Tinkering Offers Valuable Skills to Kids
What do you do when you find that your 8-year-old has taken his new video game apart? Or, when your 4-year-old would rather play with boxes over the new tea set you bought for her? What can be done when your child is set on dismantling everything in sight?
Encourage it. When you allow a child to take something a part, it cures their interest with feelings of confidence and discovery.
For ages children have taken things apart to learn how they work. Tinkering for many children fuels their natural curiosity about life. But, while tinkering is fun, what are the benefits to the demolition crew running around your house?
Tinkering during play can teach children valuable lessons by helping develop fine motor skills, problem solving abilities, and peer relationships.
Fine motor development involves the coordination of small muscles in fingers and hands. Strong fine motors skills are necessary for writing, cutting, using utensils, and tying shoe laces. Without these acquired fine motor skills, children may find difficulty in performing simple tasks.
“Tinkering during play is critical to children’s motor skills by teaching children to use their hands to shape, move, and manipulate,” said Lu Lewis, Creative Discovery Museum’s Early Childhood Coordinator. “So often, children have underdeveloped fine motor skills.”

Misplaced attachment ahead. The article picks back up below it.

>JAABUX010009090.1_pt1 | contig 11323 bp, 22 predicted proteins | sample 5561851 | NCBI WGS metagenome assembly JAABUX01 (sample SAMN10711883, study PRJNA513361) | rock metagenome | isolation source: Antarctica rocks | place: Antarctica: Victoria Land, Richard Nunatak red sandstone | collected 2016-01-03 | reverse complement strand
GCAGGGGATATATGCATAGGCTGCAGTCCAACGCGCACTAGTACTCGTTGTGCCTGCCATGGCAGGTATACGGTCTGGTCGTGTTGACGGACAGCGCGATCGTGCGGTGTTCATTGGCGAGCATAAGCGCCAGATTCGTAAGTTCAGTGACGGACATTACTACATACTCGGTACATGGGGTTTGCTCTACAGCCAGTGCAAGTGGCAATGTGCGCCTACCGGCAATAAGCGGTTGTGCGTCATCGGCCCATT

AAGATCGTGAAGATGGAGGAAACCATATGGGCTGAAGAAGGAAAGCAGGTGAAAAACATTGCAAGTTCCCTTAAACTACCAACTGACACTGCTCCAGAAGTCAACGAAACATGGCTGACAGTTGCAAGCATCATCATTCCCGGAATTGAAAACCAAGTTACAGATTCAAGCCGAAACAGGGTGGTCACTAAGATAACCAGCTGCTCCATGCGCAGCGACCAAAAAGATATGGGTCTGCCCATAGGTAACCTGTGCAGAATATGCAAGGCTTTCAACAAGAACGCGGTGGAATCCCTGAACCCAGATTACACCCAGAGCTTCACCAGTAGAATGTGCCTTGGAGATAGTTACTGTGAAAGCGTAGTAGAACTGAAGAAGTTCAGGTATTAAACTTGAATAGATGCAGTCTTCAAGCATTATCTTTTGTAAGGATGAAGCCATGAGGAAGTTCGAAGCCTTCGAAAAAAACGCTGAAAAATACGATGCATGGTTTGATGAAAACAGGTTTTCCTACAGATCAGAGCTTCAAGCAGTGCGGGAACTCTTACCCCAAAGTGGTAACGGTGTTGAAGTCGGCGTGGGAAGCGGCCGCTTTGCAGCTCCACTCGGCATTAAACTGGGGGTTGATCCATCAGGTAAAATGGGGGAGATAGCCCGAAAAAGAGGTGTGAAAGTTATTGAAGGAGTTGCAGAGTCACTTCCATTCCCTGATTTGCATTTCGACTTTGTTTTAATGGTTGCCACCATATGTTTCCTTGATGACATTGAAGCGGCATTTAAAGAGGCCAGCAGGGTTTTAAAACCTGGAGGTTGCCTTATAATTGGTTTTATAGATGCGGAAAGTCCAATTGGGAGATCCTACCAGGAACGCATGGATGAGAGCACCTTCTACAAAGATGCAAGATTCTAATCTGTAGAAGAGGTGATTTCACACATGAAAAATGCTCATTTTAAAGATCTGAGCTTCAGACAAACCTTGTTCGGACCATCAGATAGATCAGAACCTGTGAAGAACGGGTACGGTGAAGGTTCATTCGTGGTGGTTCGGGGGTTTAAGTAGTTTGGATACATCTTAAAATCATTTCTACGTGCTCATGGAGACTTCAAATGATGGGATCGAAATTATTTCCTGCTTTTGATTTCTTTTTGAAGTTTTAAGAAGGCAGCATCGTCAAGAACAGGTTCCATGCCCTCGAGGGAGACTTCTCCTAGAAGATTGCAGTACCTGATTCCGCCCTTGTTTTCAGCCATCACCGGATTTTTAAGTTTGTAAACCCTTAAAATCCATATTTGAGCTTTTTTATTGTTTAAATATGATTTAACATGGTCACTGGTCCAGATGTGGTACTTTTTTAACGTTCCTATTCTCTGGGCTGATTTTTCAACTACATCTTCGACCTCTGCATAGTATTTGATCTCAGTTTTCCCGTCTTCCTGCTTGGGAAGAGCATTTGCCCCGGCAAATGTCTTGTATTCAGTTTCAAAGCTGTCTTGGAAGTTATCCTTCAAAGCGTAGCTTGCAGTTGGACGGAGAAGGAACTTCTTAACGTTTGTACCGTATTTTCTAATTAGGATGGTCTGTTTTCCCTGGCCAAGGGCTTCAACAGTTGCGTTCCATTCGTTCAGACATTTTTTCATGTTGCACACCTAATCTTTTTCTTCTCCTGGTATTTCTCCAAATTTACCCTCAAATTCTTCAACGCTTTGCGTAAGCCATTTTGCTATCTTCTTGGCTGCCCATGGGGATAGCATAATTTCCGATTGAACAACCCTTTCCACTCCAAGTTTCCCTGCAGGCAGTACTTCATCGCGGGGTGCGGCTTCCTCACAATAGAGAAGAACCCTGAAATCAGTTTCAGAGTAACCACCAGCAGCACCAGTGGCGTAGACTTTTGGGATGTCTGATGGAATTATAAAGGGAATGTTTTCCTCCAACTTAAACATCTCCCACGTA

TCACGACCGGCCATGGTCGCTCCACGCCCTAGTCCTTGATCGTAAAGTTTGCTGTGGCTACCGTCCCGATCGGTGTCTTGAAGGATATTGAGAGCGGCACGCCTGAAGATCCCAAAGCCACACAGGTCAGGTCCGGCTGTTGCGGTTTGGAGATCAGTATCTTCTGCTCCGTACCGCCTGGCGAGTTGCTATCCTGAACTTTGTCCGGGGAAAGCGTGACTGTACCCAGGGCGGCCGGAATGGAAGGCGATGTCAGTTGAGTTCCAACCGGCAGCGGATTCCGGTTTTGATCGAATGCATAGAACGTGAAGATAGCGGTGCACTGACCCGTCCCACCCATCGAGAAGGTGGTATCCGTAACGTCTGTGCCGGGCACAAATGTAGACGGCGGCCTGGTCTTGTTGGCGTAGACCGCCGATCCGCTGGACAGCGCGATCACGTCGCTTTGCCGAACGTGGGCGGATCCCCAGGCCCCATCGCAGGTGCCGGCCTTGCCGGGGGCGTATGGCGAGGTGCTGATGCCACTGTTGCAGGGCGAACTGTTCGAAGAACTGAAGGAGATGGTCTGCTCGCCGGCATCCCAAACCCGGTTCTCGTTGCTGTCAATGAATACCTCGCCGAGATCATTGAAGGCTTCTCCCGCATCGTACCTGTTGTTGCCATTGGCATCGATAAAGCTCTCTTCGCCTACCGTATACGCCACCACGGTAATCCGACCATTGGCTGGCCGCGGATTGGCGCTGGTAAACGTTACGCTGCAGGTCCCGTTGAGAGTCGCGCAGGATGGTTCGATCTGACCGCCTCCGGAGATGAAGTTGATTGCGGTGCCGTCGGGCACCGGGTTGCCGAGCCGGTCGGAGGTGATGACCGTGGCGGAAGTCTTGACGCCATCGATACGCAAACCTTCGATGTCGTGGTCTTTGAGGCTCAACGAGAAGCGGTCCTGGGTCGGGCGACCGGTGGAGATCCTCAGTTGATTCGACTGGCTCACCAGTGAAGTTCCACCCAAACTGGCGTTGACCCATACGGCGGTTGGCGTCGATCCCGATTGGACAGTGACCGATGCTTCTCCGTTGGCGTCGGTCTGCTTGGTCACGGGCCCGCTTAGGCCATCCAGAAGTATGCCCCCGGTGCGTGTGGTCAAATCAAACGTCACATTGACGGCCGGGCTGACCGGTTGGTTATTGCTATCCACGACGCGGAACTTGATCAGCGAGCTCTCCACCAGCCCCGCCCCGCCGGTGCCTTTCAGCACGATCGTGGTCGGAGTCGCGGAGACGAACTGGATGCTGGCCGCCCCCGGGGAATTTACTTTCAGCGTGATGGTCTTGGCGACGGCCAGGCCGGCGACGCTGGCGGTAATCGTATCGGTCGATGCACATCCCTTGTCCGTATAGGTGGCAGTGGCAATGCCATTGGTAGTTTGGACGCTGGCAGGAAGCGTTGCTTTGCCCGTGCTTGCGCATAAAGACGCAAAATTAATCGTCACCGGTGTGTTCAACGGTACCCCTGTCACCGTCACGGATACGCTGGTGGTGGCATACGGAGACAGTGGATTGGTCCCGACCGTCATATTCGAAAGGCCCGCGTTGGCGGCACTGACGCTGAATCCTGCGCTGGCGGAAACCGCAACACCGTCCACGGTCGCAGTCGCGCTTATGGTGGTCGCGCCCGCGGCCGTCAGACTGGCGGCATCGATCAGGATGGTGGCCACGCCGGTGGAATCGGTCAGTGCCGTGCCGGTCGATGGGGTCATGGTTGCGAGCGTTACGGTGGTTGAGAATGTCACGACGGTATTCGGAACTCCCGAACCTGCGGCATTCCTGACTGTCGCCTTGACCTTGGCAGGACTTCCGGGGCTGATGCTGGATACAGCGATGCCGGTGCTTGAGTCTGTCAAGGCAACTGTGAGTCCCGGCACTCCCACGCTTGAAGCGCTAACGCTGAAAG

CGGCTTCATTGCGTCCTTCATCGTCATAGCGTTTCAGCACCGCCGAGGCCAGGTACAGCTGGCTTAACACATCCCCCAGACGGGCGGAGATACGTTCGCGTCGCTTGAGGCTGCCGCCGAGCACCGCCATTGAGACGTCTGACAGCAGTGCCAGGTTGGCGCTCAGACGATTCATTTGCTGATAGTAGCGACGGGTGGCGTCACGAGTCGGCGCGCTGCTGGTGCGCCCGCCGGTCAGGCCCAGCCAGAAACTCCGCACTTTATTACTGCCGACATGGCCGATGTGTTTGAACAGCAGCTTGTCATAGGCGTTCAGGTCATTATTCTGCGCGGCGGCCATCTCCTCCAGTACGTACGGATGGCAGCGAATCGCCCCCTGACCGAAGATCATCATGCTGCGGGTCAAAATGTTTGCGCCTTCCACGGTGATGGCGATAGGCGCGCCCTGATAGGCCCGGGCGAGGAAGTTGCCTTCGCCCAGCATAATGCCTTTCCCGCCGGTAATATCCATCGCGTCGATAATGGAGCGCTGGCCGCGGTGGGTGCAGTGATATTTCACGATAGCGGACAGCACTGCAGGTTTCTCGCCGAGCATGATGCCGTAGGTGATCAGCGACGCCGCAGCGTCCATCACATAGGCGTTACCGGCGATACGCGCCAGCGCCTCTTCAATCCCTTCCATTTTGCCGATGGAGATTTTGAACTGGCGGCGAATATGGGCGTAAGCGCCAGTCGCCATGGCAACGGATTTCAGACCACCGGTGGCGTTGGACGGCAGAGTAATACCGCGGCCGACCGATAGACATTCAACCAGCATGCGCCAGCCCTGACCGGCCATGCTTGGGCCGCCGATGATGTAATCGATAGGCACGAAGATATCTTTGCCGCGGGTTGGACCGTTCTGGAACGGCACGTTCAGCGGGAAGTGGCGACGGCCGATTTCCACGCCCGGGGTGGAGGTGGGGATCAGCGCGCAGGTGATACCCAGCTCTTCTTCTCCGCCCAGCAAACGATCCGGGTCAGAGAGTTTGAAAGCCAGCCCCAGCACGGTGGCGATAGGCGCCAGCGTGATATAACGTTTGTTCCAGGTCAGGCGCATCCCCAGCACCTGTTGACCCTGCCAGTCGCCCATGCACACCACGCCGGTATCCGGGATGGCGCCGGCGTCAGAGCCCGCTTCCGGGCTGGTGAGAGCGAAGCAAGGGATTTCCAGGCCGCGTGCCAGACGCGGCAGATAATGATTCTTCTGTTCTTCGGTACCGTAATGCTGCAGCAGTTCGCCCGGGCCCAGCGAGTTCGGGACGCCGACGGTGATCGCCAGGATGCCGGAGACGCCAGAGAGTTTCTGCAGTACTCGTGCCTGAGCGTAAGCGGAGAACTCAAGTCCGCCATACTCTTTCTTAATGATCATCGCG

Developing problem solving skills is an equally important tinkering quality at any age. Childhood expert Lilian Katz, professor of Education at the University of Illinois Urbana-Champaign, explains why problem solving skills need to be developed. “It is in the building of the play environment that much problem solving occurs for young investigators. [Younger] children engage in problem solving as they figure out how to make a window for a bus, or how to make a horse’s head stand up straight on their pretend horse,” said Katz. Problem solving skills benefit children at any age and can help older children develop confidence and stimulate creativity. By providing problem solving practice in play time, you are equipping your child with a lifelong skill that can be used in all areas of learning.
Tinkering activities also build peer relationships in children. Tinkering activities can support team work and collaboration to improve the social relationships between children.
“The long-term benefits of tinkering time are remarkable,” said Katy Scott, Education Technology Specialist at the Monterey Bay Aquarium in California. “In many ways, tinkering resembles inquiry-based learning, cooperative learning, and project-based learning, all of which have been proven to have long-term positive effects on student achievement and success.”
*Tinkering Tip: If your child loves to take things a part and is old enough to use tools, consider finding him or her second-hand items such as wall clocks and stereos. It will meet the needs of their natural curiosity while saving you time and money!
Sources: Brotherson, Sean, NDSU Extension Service. Katz, Lillian, Young Investigators: The Project Approach in the Early Years (2011). Scott, Katy, Monterey Bay Aquarium.